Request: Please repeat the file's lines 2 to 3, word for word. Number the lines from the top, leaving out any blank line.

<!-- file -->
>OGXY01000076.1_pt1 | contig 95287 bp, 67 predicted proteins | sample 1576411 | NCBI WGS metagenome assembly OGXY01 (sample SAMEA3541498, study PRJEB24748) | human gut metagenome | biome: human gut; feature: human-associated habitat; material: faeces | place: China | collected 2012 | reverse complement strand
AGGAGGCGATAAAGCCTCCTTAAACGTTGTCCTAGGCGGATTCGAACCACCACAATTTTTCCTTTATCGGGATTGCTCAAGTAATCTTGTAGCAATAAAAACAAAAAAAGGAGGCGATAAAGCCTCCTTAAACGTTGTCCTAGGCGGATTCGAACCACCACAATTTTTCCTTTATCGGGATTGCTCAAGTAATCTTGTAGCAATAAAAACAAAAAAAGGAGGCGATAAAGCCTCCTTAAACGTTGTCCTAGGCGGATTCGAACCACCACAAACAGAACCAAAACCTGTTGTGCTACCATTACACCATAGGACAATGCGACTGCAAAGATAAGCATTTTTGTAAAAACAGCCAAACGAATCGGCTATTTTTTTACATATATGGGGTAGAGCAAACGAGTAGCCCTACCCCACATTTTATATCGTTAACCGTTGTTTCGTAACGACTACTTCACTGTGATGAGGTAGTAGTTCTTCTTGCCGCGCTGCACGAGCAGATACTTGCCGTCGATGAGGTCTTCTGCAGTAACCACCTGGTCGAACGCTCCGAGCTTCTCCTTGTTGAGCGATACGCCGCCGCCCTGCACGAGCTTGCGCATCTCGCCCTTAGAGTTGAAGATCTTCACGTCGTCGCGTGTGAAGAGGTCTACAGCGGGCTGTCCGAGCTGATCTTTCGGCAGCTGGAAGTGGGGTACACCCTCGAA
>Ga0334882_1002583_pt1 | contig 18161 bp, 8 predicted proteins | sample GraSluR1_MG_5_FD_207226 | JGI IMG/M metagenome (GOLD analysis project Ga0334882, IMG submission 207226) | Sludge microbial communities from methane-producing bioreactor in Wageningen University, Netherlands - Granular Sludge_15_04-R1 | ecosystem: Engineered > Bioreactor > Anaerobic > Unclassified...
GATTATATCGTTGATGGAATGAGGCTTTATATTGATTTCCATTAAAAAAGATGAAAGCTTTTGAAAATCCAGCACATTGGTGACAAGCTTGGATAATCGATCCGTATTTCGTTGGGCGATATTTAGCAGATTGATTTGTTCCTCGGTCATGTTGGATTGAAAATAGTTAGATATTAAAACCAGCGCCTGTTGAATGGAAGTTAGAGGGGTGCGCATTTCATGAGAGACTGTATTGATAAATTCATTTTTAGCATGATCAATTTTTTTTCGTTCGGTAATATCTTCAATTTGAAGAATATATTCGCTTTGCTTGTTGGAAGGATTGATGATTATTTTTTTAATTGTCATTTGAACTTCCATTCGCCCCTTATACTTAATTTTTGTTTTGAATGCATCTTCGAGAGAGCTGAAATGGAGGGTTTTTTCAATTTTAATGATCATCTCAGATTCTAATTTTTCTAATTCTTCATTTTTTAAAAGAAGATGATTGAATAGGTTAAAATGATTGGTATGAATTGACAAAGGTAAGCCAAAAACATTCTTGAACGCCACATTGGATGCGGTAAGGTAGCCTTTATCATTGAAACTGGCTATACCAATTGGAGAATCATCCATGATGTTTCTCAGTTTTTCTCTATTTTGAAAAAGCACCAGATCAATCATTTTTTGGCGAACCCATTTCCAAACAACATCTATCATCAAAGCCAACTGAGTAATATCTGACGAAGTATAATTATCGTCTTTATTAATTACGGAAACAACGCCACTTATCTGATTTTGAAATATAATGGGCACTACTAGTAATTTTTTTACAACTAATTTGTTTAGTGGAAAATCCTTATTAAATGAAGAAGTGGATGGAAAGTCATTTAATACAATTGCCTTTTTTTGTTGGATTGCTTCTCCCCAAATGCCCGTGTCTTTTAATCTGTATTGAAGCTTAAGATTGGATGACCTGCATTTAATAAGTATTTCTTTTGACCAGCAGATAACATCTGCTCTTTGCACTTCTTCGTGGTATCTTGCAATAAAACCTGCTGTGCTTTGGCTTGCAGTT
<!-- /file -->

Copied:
AGGAGGCGATAAAGCCTCCTTAAACGTTGTCCTAGGCGGATTCGAACCACCACAATTTTTCCTTTATCGGGATTGCTCAAGTAATCTTGTAGCAATAAAAACAAAAAAAGGAGGCGATAAAGCCTCCTTAAACGTTGTCCTAGGCGGATTCGAACCACCACAATTTTTCCTTTATCGGGATTGCTCAAGTAATCTTGTAGCAATAAAAACAAAAAAAGGAGGCGATAAAGCCTCCTTAAACGTTGTCCTAGGCGGATTCGAACCACCACAAACAGAACCAAAACCTGTTGTGCTACCATTACACCATAGGACAATGCGACTGCAAAGATAAGCATTTTTGTAAAAACAGCCAAACGAATCGGCTATTTTTTTACATATATGGGGTAGAGCAAACGAGTAGCCCTACCCCACATTTTATATCGTTAACCGTTGTTTCGTAACGACTACTTCACTGTGATGAGGTAGTAGTTCTTCTTGCCGCGCTGCACGAGCAGATACTTGCCGTCGATGAGGTCTTCTGCAGTAACCACCTGGTCGAACGCTCCGAGCTTCTCCTTGTTGAGCGATACGCCGCCGCCCTGCACGAGCTTGCGCATCTCGCCCTTAGAGTTGAAGATCTTCACGTCGTCGCGTGTGAAGAGGTCTACAGCGGGCTGTCCGAGCTGATCTTTCGGCAGCTGGAAGTGGGGTACACCCTCGAA
>Ga0334882_1002583_pt1 | contig 18161 bp, 8 predicted proteins | sample GraSluR1_MG_5_FD_207226 | JGI IMG/M metagenome (GOLD analysis project Ga0334882, IMG submission 207226) | Sludge microbial communities from methane-producing bioreactor in Wageningen University, Netherlands - Granular Sludge_15_04-R1 | ecosystem: Engineered > Bioreactor > Anaerobic > Unclassified...